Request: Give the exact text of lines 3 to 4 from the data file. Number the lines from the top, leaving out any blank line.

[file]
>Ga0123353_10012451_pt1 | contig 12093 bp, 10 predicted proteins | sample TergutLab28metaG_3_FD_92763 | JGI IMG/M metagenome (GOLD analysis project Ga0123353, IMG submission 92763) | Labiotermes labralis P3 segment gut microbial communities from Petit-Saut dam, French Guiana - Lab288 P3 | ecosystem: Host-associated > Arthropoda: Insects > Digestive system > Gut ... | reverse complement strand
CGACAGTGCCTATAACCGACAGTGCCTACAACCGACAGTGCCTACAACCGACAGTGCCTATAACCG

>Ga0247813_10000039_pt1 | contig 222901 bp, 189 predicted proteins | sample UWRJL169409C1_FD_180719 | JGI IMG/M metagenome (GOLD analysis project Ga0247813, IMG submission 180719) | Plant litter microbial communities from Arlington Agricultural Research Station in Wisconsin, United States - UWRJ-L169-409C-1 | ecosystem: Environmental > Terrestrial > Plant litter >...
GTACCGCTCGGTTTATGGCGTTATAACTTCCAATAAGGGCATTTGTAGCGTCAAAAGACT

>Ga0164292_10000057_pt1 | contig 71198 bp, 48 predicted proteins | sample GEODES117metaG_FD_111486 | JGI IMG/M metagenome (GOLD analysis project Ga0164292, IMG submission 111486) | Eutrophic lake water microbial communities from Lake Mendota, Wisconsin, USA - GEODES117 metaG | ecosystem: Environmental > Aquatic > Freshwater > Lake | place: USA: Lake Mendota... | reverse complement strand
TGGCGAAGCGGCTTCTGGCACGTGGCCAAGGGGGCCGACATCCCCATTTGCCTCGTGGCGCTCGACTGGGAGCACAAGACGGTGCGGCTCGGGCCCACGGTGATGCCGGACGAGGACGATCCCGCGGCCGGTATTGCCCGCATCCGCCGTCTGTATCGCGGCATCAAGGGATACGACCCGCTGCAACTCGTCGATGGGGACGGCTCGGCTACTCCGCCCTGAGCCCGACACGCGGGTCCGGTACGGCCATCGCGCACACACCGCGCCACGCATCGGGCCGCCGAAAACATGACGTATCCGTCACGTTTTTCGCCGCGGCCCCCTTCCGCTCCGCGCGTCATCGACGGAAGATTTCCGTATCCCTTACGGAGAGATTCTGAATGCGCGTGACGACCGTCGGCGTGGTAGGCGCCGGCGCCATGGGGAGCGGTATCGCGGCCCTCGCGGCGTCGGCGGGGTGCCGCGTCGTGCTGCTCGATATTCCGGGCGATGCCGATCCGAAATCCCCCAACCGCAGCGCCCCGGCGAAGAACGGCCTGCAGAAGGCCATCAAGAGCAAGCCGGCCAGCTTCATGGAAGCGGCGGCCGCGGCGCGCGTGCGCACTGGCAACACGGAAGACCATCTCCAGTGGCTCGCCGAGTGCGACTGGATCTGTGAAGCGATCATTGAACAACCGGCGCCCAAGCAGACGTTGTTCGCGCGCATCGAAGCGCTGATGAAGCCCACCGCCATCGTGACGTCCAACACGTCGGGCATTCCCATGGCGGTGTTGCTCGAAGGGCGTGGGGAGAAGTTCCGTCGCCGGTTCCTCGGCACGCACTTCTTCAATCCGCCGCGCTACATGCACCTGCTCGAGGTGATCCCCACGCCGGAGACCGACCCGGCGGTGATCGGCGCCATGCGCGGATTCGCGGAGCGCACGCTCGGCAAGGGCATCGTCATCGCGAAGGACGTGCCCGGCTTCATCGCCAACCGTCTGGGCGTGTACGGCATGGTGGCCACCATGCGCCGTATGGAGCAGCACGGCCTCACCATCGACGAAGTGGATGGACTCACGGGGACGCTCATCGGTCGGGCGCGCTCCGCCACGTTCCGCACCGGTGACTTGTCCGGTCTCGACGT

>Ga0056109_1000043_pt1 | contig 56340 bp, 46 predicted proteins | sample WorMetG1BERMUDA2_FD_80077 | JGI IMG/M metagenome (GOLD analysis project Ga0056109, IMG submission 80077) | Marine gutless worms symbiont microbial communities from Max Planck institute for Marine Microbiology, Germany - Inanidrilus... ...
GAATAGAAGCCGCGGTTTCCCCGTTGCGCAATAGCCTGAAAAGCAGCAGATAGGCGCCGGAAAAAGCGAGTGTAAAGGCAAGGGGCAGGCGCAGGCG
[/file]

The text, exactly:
>Ga0247813_10000039_pt1 | contig 222901 bp, 189 predicted proteins | sample UWRJL169409C1_FD_180719 | JGI IMG/M metagenome (GOLD analysis project Ga0247813, IMG submission 180719) | Plant litter microbial communities from Arlington Agricultural Research Station in Wisconsin, United States - UWRJ-L169-409C-1 | ecosystem: Environmental > Terrestrial > Plant litter >...
GTACCGCTCGGTTTATGGCGTTATAACTTCCAATAAGGGCATTTGTAGCGTCAAAAGACT